Acupuncture is a treatment modality that is growing in popularity in the UK, and our neuroimaging research has contributed to our understanding of how acupuncture might work. In parallel, a number of recent high quality trials have provided evidence of clinical effectiveness, and in some cases cost-effectiveness, for a range of conditions, especially those associated with pain. Despite this growing body of evidence, there are many sceptics who would like “objective” evidence of acupuncture’s impact on biological correlates. One new area of research where such “objective” evidence has now become possible is in the mapping of the effect of acupuncture on regionally specific structures within the brain. Such specific and quantifiable data extends the evidence base for the mechanisms underlying acupuncture, and potentially contributes to explanations of its clinical impact.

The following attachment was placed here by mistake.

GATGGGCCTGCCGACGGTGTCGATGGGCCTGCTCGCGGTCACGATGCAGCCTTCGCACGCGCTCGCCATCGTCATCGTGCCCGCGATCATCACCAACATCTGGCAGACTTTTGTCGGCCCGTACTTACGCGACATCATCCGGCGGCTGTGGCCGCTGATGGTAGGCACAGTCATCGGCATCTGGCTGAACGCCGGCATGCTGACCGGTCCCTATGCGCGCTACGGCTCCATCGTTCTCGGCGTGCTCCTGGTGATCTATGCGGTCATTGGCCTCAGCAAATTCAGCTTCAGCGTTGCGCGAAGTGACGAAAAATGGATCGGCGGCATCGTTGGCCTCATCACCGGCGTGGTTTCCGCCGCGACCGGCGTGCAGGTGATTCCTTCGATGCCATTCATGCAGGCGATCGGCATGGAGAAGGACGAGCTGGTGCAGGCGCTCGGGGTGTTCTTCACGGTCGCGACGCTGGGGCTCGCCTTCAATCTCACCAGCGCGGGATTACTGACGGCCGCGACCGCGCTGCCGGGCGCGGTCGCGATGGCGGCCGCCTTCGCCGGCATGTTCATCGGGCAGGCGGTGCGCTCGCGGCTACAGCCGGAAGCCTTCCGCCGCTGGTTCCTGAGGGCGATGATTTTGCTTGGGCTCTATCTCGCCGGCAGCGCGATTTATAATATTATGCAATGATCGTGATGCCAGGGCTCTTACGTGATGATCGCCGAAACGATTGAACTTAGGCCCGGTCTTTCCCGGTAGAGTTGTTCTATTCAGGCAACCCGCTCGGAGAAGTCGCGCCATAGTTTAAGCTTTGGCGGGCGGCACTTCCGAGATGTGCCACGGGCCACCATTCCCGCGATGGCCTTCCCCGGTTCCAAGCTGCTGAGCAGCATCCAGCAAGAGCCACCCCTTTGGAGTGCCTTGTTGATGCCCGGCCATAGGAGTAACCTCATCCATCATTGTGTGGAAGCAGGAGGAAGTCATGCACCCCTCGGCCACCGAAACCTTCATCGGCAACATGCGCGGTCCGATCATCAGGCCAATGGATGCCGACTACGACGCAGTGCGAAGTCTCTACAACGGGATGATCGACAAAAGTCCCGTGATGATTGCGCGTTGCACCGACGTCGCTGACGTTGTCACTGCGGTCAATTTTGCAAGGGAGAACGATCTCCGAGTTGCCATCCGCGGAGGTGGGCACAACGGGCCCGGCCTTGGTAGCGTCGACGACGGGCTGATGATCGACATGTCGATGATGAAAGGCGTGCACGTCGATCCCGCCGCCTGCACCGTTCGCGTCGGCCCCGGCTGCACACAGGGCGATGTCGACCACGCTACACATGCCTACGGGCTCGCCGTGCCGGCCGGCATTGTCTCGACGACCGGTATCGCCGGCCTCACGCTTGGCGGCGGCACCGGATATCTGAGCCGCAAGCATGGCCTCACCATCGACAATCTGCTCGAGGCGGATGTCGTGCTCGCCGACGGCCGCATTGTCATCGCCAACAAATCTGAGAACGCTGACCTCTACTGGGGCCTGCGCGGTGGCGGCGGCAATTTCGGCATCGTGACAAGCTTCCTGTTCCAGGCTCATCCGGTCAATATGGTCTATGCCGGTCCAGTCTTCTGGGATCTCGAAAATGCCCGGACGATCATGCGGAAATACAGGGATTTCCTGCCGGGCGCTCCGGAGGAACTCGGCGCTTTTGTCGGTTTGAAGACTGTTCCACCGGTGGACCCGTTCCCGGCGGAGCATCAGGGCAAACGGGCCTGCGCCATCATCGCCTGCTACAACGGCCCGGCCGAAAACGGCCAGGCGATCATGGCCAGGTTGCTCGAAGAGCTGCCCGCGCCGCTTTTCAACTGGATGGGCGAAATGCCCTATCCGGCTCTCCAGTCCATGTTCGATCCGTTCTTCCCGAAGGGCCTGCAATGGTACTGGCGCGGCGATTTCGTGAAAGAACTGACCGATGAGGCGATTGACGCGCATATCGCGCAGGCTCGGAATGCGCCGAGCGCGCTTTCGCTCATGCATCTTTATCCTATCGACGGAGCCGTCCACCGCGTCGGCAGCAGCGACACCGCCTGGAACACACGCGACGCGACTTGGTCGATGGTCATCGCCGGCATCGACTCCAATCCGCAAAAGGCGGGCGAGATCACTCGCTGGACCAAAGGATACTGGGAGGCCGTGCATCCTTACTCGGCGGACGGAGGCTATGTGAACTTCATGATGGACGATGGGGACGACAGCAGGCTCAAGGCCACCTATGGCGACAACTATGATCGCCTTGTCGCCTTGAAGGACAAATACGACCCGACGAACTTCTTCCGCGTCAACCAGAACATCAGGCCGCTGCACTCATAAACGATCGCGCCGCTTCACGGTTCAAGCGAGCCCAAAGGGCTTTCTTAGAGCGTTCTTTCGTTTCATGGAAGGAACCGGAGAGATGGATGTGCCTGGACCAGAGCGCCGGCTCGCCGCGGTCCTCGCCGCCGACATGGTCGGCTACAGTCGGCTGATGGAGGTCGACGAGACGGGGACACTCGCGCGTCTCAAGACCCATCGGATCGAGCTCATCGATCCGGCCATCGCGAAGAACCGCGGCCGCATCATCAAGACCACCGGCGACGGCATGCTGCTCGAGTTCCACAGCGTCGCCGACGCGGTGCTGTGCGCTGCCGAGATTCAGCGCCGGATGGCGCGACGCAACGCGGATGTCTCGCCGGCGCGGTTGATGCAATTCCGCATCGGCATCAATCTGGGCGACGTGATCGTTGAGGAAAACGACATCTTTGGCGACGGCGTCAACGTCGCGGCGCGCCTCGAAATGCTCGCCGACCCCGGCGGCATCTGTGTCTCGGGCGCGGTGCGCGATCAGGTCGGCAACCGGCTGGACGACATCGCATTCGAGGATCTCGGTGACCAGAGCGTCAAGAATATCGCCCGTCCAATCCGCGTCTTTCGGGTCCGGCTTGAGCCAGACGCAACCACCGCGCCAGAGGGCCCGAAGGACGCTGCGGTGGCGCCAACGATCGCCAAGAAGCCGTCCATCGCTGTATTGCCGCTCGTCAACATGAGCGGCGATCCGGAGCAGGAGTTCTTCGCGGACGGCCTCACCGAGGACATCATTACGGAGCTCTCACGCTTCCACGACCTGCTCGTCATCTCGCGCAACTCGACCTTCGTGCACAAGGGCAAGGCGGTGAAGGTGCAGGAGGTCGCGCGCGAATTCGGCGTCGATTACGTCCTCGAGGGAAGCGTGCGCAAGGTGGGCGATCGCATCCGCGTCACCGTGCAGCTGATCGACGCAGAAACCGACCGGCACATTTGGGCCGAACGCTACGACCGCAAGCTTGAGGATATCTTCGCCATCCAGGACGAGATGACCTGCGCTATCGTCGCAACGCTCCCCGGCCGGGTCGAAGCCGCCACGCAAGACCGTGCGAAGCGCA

Working in collaboration with researchers from the York Neuroimaging Centre, we conducted the following studies:
Study 1: We explored the impact of needling at two depths, at the classical acupuncture point Hegu (LI-4), on brain images as recorded by functional magnetic resonance imaging (fMRI).
Study 2: We explored the impact of the deqi sensation that acupuncturists associate with therapeutic benefits, on brain images as recorded by functional magnetic resonance imaging (fMRI).
Study 3: We explored the impact of needling at the classical acupuncture point Hegu (LI-4) on brain images as recorded by magneto-encephalography (MEG).
|Funder(s):||Career Scientist Award|